LIVE FROM THE HEADLINES
Interview With Senator Dianne Feinstein
Aired August 19, 2003 - 20:29 ET
THIS IS A RUSH TRANSCRIPT. THIS COPY MAY NOT BE IN ITS FINAL FORM AND MAY BE UPDATED.
PAULA ZAHN, CNN ANCHOR: The Justice Department today gave its blessing to the scheduled October 7 recall balloting in California. In an opinion requested by a federal judge, the Justice Department dismissed claims that the early election date would hurt Spanish- speaking voters. Backers of the election hope to oust California Governor Gray Davis.
Just moments ago, the incumbent governor spoke at UCLA about the recall drive and admitted to making some mistakes.
(BEGIN VIDEO CLIP)
GOV. GRAY DAVIS (D), CALIFORNIA: I'm not looking for praise. We made our share of mistakes. And like you, I wish I had known then all I know now.
(END VIDEO CLIP)
ZAHN: Earlier, I spoke with Senator Dianne Feinstein of California, a supporter of Gray Davis'. I asked her whether she thinks tonight's speech is a make-or-break appeal.
SEN. DIANNE FEINSTEIN (D), CALIFORNIA: No, I don't think so. And I'll tell you why. I don't think this is about one speech. I think this is about governance. I think this is about interrupting a term nine months after an election because you don't like something that someone has done politically. And we're, you know, a government by term, as opposed to a parliamentary democracy, and I think this is a harbinger of some very bad days to come if it's successful. And so the process, in my view, is a flawed process. And so I am hopeful that people will vote no on recall. It's the wrong thing to do.
ZAHN: You are so conversant on the intricacies of what's going on in your home state. If a Republican ends up being a governor through this recall process, will you regret having made the decision you made?
FEINSTEIN: You mean not to run?
FEINSTEIN: No. I don't regret having made it. You know, I've been in the Senate now for 10 years. I finally accomplished some seniority, I hope some credibility. I know my state. I've run statewide four times now. I love this state. I want to work for it. And I simply feel my talents can best be used in the United States Senate.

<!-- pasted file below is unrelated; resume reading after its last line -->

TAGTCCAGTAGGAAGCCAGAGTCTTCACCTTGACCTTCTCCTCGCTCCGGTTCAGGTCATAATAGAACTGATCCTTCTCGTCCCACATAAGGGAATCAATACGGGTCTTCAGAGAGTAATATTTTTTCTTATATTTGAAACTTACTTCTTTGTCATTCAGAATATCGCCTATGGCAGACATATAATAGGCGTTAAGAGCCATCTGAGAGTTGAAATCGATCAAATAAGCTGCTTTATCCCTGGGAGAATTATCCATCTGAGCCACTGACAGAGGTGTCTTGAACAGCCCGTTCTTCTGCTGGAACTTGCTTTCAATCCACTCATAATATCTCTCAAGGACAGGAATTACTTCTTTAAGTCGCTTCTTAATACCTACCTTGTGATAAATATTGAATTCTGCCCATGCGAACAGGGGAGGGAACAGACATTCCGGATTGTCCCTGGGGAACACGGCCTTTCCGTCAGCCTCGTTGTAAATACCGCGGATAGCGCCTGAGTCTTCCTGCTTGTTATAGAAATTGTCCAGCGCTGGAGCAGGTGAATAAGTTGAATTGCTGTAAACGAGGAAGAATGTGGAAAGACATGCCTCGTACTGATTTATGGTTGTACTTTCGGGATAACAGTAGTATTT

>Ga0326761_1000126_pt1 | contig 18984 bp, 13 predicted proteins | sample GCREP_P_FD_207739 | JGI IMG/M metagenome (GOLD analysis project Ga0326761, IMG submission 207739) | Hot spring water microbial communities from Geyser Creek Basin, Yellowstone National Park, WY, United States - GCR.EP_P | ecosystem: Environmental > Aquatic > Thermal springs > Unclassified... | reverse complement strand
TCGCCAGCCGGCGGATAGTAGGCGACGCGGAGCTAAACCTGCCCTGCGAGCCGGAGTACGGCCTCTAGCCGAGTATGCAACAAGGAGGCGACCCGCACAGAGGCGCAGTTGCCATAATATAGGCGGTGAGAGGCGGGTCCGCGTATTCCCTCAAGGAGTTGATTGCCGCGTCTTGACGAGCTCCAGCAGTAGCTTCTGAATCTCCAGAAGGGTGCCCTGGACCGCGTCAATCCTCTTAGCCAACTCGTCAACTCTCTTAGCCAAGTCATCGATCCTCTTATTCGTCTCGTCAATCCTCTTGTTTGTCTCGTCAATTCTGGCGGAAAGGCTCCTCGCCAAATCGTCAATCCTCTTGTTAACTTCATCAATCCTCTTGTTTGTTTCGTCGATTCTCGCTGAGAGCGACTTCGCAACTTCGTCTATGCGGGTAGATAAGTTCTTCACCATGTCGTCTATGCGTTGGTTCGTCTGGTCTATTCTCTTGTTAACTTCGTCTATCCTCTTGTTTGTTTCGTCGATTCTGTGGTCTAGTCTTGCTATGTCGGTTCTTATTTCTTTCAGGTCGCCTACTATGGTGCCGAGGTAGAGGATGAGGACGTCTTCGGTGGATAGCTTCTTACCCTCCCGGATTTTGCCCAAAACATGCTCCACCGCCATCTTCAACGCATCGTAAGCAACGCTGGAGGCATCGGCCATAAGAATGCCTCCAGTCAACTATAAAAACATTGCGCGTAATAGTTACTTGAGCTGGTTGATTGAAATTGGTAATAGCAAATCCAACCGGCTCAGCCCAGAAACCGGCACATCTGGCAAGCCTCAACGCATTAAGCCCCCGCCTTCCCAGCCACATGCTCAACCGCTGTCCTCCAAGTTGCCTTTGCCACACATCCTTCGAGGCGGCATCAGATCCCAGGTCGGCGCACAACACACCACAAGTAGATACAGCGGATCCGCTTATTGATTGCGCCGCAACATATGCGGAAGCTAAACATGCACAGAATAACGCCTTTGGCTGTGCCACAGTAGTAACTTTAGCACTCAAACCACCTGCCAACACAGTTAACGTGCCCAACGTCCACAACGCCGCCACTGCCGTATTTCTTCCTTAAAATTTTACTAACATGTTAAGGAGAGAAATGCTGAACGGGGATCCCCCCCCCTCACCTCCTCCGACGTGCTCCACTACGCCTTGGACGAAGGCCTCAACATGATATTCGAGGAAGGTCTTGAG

Plus I'd have a real interest in national security matters now, and intelligence related matters. So it's a little different. There is something about a five-week election for a state that's bigger than 21 states plus the District of Columbia, the sixth largest economic engine on Earth, that if you can have a governor elected who has never been to each of the 58 counties, who has never had to meet with, deal with the multitude of interests in California, it's hard to believe that you're going to have a positive solution out of this. And that's what really worries me.
ZAHN: There are a number of Americans who feel that Arnold Schwarzenegger would not have run if you had decided to put your name into the ring. Are you fearful if he becomes governor, you're going to be blamed for his being there?
FEINSTEIN: You mean because I didn't run I'd get blamed? I don't think so. I don't think people would do that. And I don't know that Mr. Schwarzenegger was not going to run if I did. I just don't know that.
ZAHN: So you don't think that's the case?
FEINSTEIN: You may say that -- that might have been true of Mr. Bustamante. He might not have run if I ran.
But it wasn't the right thing to do. You know, I couldn't go out there for myself and say, "vote no on recall, but Mr. and Mrs. California, in case you don't, vote for me." I just couldn't do that. And a lot of people wanted me to do it. A lot of people thought that was an insurance policy. But it wasn't the right thing to do, and I don't want to get anywhere the wrong way. I don't mind a tough, long campaign. If I'm going to run for governor, I'll run the regular way.
ZAHN: Do you see any scenario over the next month or so where Democratic officials will go to Gray Davis and say, this isn't going to happen for you, at least let the lieutenant governor have a chance here?
FEINSTEIN: This is a very fluid, very volatile situation. And volatility is not what we need to have an economy rebound. Volatility is not what we need to solve structural budget deficit. It's hard, pragmatic thinking, and then the ability to knock heads together, to get the solution through a legislature. That's what we need. And that's what I want to see this governor do. If he does it in the next couple of weeks, I think we'll see the polls change. If he doesn't, then what you're saying may be appropriate at some time.
ZAHN: Volatility was in abundance in the Middle East today as well.
FEINSTEIN: Oh, yes.
ZAHN: It became abundantly clear when we saw the loss of life in Iraq and in Jerusalem today. What is it that the United States is going to have to confront in the next month or so?
FEINSTEIN: It's a very sad, it's a very hard circumstance. I think this kind of terrorism, you either get them or they get you. And I think that's where we are right now. So intelligence, added security, other nations, and I think the condemnation of the world body. I think the United Nations Security Council really has to take action here, with a very hard-nosed resolution, and offer to the United States all the help they can give.
ZAHN: Senator Feinstein, good of you to spend some time with us this evening. Thank you very much for dropping by.
FEINSTEIN: Thank you, happy to do it, Paula.
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